If this fails, others need to step up. The Intergovernmental Authority on Development (IGAD) should call a wider heads of state summit to resolve the issue. The sub-regional bloc itself has been divided over several issues, including its leadership succession, quarrels over which have repeatedly postponed a summit. Now that Sudan has assumed the chair from Ethiopia, these disagreements are over. Regional states should set aside their remaining divisions and pressure the South Sudanese parties to find common ground. For their part, the so-called C5 group of African nations, which is chaired by South Africa, also comprises Algeria, Chad, Nigeria and Rwanda, and was mandated by the African Union to support IGAD’s efforts, should press IGAD members to convene a summit and Kiir and Machar to reach an agreement on states and boundaries. Donors led by the U.S. and the EU should do the same.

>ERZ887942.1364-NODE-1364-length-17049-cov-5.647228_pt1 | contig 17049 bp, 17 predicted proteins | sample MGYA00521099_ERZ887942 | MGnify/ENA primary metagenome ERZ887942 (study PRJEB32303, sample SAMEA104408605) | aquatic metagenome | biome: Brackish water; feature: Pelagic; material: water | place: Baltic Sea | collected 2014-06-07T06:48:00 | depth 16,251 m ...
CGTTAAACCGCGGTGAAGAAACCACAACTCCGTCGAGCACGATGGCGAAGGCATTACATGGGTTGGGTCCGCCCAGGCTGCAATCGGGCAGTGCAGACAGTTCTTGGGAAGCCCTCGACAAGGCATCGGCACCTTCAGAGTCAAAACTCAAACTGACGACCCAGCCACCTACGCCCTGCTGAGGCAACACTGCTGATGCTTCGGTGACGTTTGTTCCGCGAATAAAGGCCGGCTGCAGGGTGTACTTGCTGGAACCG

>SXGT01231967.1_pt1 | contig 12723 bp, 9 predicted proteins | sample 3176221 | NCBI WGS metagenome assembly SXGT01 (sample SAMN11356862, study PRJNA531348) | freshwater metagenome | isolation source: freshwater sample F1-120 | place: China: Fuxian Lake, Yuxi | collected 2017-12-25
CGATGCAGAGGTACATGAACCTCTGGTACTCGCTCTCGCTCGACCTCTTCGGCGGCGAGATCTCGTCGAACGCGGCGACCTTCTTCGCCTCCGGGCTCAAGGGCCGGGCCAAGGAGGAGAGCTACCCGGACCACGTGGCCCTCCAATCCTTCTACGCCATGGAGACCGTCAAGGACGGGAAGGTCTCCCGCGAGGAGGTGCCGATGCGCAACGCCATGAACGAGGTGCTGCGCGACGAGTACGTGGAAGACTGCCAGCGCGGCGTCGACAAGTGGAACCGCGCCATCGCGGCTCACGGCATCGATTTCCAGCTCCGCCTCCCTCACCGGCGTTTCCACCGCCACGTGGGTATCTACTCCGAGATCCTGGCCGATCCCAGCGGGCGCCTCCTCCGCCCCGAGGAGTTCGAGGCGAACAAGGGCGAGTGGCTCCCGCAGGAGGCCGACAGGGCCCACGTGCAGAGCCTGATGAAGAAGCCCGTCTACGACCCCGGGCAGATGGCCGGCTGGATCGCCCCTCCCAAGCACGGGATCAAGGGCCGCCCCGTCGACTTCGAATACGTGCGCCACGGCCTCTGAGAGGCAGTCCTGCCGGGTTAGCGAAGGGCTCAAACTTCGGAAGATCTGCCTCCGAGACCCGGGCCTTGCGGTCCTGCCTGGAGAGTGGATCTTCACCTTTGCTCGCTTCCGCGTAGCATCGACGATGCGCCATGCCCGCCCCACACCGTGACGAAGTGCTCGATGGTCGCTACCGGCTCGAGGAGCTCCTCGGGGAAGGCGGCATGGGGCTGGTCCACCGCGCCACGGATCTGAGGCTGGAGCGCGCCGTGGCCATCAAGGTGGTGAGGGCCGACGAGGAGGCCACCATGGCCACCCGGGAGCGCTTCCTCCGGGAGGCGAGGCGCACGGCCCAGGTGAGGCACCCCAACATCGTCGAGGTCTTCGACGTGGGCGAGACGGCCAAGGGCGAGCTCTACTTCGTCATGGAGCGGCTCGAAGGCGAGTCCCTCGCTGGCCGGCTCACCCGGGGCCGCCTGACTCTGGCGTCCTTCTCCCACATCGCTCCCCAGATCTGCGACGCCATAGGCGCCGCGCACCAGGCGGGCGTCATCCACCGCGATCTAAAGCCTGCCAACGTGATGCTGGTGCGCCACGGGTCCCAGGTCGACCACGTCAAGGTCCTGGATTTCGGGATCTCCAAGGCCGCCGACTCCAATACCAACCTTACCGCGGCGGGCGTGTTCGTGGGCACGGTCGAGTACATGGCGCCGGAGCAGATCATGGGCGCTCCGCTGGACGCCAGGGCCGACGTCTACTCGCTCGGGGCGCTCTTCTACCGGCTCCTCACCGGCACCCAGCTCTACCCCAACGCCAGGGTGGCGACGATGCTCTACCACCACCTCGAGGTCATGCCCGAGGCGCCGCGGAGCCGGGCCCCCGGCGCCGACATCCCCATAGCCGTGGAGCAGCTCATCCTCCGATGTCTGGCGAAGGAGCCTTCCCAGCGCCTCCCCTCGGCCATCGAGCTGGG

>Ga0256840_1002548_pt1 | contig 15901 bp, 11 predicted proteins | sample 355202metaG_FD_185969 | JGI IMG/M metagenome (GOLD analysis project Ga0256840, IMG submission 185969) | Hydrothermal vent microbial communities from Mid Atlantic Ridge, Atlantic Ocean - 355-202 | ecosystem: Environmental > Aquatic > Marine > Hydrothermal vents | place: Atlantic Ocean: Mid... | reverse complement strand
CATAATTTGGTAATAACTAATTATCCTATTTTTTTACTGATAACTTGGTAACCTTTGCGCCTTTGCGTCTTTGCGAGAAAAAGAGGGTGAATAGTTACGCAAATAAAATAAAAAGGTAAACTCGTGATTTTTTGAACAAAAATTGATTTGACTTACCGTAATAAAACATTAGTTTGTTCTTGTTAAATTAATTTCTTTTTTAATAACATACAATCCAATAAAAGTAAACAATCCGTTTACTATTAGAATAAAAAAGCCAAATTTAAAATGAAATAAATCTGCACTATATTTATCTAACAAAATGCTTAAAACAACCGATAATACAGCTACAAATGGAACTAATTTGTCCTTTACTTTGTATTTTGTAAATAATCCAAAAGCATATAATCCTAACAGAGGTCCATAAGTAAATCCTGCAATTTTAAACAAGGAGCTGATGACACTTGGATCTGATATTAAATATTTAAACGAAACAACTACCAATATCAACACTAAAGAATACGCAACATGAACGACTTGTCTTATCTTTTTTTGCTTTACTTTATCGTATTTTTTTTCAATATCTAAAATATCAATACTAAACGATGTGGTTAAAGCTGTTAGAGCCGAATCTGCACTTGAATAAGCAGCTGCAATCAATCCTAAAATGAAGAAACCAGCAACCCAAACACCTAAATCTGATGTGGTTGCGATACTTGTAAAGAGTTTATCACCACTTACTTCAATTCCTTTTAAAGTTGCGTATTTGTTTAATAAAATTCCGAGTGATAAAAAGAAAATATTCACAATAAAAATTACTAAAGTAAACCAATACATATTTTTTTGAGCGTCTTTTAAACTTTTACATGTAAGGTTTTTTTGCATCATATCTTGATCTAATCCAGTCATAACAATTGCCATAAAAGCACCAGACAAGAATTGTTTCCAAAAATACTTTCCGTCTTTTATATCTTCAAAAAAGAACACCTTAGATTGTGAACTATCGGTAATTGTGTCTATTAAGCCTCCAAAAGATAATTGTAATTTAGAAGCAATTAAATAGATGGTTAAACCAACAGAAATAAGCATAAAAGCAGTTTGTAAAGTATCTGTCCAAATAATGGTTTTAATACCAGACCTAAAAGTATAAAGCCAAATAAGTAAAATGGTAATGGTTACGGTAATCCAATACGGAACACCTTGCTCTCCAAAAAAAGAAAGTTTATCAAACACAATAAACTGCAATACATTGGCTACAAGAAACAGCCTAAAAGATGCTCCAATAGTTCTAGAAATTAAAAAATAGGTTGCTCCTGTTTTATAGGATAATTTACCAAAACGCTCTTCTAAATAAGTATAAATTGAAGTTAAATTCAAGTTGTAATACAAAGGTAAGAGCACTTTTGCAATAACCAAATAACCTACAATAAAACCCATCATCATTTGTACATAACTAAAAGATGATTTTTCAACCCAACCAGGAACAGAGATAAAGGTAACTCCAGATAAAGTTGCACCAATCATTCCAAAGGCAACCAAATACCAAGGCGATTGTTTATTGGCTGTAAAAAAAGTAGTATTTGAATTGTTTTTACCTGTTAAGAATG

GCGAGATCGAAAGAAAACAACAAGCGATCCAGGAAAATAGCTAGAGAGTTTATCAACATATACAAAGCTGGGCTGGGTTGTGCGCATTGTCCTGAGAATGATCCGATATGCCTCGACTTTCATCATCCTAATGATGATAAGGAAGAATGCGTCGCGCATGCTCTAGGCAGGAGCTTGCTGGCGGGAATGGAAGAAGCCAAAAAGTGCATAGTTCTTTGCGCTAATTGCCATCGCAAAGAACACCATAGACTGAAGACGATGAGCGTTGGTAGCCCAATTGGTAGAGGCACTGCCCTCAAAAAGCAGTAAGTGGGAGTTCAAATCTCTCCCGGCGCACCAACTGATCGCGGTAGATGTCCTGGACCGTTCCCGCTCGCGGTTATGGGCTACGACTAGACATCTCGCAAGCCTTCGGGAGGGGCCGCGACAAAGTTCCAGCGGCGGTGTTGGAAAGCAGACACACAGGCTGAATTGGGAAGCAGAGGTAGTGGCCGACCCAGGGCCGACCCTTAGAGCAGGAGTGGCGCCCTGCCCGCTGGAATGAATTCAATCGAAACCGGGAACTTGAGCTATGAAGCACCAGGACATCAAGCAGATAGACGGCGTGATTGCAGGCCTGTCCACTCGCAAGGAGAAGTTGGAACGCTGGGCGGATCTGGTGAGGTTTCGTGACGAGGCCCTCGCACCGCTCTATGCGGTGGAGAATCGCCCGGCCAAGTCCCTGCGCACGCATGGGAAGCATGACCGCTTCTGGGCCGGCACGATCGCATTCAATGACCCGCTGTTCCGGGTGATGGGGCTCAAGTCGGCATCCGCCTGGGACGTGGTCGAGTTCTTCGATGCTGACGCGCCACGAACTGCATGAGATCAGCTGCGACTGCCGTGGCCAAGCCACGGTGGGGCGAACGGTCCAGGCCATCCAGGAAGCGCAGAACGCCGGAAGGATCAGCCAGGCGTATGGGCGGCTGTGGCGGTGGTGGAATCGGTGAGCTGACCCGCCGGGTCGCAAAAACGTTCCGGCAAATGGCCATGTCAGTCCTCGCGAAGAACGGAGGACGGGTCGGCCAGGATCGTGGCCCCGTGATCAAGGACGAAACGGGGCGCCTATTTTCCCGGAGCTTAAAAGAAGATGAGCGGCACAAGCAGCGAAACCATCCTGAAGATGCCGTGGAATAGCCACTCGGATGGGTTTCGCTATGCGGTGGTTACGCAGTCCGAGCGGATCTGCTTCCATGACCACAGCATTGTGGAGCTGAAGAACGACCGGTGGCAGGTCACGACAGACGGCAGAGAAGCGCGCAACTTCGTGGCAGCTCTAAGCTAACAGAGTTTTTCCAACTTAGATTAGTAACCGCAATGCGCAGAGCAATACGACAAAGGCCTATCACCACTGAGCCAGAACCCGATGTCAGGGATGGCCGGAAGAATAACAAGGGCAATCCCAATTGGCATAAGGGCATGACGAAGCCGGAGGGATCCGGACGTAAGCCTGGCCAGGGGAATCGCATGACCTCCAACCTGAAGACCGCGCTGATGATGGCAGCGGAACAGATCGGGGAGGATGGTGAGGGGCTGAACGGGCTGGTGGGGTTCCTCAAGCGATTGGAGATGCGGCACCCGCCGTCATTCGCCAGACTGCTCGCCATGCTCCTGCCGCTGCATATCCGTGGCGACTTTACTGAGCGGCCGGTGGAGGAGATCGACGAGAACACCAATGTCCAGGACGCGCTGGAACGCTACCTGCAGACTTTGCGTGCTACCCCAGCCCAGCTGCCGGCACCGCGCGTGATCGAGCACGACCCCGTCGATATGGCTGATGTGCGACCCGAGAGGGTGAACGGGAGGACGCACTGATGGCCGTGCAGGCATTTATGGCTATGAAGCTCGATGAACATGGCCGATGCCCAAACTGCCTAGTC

Both Kiir and Machar face dangers in continuing to stall in forming a unity government, even after this second, 100-day reprieve. The pressure on Machar’s cash-poor coalition will only mount if he remains outside Juba as Kiir’s regime rakes in oil revenue. The longer the deadlock persists, the likelier more defections and a split in Machar’s rebel forces. Kiir, meanwhile, will face renewed isolation if war breaks out. Indeed, officials from the U.S., South Sudan’s largest donor and historical partner, are losing patience with him and Machar and say they are inclined to re-evaluate relations and impose sanctions on key individuals in both camps.

Both men may be nearing their last chance to make peace together in the country they helped birth.